Writing in “eSchool News” in April, Chris Minnich, CEO of NWEA, said, “If we expect back-to-school to be normal, then we missed the mark. (NWEA is a nonprofit organization that develops Pre-K-12 assessments and professional learning offerings.)

“Nothing about the past year was typical,” he said. “Each student was impacted by the pandemic differently, so our approach to recovery must be as unique as them. And it can’t just be about catching kids up by cramming more into the following year or holding them back. We must focus on the critical areas of unfinished learning while also attending to the mental well-being of our kids, many of whom completely disconnected from their teachers and peers for an entire year and may just now be returning.”

Pediatrician’s role

The pandemic underscored the need for pediatricians to integrate emotional and behavioral health as part of standard care, noted the AAP in its guidance document. “The role of the pediatrician may include surveillance of high-risk families, vigilance and recognition of signs of abuse, and inquiring about intimate partner violence, guns in the home, parental mental health and well-being, self-care, and struggles with child and adolescent behavior and discipline.”

Danielle Dooley, M.D., member of the AAP Council on School Health and medical director at the Child Health Advocacy Institute at Children’s National Hospital, says COVID-19 has highlighted the need for schools, community organizations and health systems to work together to holistically address children’s needs.

“Pediatricians and their staff can identify opportunities in their community to engage in these partnerships, ranging from formal, ongoing collaboration to more sporadic, one-time events,” she says. For example, pediatricians can serve on a school board as a school physician or sports team physician, or as a consulting physician for a school district. They can also offer their expertise or that of a staff member, such as a nurse, health educator or social worker, to present information for a parent and family town hall sponsored by a school or community organization.

“In some instances, pediatric practices develop formal partnerships with a school or organization to conduct sports physicals, for example, so that children can benefit from the positive experiences associated with team sports,” she says.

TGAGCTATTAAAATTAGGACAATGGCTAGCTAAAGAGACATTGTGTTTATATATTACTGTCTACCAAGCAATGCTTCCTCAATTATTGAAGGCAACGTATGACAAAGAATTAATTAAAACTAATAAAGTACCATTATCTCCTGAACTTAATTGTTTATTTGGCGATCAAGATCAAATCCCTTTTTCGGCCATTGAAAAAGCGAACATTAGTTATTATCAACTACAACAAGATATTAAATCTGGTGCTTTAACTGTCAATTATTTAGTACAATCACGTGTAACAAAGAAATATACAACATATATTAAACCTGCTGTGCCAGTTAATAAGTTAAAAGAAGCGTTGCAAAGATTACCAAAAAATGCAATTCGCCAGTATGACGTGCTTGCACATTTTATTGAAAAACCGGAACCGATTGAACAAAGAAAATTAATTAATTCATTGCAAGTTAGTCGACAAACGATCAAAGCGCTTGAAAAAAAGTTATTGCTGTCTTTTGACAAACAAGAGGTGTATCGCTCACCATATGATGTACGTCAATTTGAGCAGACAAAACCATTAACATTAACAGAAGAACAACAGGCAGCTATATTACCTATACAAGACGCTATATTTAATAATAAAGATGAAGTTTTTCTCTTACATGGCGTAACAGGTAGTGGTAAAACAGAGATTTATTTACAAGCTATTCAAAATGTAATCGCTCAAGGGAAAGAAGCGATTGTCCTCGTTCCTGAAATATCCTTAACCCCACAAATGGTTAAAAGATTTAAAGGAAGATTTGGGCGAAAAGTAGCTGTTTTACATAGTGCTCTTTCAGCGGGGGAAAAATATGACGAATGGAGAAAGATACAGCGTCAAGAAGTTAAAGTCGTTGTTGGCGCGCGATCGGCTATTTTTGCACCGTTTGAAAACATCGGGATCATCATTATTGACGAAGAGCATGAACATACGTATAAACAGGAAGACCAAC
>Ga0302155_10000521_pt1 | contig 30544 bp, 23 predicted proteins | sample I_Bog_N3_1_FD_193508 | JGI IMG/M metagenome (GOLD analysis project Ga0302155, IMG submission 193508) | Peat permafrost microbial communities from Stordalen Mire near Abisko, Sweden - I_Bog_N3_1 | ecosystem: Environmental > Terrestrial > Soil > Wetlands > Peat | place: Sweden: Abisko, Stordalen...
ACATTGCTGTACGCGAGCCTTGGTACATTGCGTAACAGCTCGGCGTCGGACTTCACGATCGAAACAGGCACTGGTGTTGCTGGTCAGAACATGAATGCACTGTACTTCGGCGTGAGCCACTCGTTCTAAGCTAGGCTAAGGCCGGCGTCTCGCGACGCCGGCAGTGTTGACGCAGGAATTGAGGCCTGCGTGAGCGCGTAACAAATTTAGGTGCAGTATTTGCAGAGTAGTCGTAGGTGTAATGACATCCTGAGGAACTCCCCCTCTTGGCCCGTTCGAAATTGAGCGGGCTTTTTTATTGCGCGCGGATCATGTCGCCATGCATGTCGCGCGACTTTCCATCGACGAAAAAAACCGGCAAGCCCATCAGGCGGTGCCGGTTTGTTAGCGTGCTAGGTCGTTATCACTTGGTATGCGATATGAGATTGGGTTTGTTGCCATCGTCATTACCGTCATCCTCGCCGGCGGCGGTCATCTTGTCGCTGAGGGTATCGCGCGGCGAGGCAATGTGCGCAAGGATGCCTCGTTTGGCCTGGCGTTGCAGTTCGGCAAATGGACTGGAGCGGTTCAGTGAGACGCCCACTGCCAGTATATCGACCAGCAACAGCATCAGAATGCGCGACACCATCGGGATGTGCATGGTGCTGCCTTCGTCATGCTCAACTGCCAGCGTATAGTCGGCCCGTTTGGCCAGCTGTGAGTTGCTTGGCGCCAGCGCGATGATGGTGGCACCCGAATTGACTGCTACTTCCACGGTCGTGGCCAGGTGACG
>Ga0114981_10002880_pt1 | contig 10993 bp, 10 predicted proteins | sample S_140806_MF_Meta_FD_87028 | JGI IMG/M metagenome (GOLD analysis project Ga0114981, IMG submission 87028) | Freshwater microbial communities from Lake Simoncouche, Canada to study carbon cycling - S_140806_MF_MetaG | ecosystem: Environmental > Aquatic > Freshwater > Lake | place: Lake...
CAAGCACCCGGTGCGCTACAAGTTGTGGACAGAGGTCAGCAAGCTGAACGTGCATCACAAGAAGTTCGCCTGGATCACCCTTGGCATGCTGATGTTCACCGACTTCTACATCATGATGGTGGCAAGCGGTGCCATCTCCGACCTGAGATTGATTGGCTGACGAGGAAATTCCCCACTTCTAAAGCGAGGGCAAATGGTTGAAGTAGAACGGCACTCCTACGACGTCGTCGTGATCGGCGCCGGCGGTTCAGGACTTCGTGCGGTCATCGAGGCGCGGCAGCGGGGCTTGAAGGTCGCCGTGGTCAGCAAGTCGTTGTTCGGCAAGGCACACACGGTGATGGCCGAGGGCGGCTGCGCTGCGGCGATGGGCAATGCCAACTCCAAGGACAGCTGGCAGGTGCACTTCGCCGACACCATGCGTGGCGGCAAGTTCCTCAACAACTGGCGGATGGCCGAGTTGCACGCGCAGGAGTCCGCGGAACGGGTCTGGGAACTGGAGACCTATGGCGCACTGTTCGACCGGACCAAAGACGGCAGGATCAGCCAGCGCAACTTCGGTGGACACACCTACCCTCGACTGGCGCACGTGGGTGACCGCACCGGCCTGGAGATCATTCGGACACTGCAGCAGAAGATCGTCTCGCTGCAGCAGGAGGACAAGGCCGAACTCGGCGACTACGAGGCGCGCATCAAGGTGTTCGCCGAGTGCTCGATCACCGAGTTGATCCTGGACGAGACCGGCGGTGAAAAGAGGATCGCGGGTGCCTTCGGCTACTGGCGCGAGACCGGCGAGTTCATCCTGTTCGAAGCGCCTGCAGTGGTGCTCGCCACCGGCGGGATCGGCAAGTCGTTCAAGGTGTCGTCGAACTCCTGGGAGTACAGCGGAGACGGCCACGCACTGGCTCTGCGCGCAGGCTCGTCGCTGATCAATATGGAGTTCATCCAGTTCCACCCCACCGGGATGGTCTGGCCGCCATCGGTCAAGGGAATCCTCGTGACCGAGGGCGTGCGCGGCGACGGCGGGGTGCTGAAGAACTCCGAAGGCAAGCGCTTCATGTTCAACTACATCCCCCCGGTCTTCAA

“Pediatricians can start by finding out what organizations or resources their patients and families use and then reach out to them to offer their expertise and also learn how that organization is serving children and families and how the pediatric practice can support or refer.”

Sentinels of student health

Teachers and school nurses will be on the front lines when students return to school this fall.

“School nurses are the sentinels for student health,” says Laurie Combe, MN, RN, NCSN, president of the National Association of School Nurses. “When students lack the language to express their emotions, or they perceive stigma from doing so, those emotions often present as physical complaints. That means the nurse might be the very first person to see the indicators a child has emotional health concerns.

“This year, we’re looking at children who may have experienced loss of parents or other close relatives and friends to COVID,” she says. “Child abuse reporting is way down because schools are often the first to recognize signs of abuse. Children may have been exposed to more violence, either personally or through something they witnessed.

“And they’ve missed significant events, such as graduation from Pre-K, grade school, high school; or family events, even funerals. On top of that, we know some families have struggled economically because of the pandemic. Housing and food may be insecure, and that may never have been the case for them before this.”

School nurses, in conjunction with counselors and teachers, have learned a lot about how to deliver virtual health services during the pandemic, says Combe. “They have been working with students on emotional management, teaching them how to relax, and who they can reach out to for help.

“When student symptoms indicate an urgent need for medical intervention, school nurses refer those students to community mental health providers. They have continued to support students with chronic health conditions and their families, making sure they understand how to provide day-to-day care, which is particularly important for students with new diagnoses.

“Still, it’s not the same as being able to come into the school clinic or counselor’s office, or staying behind in class to talk with a trusted educator about what’s really going on.”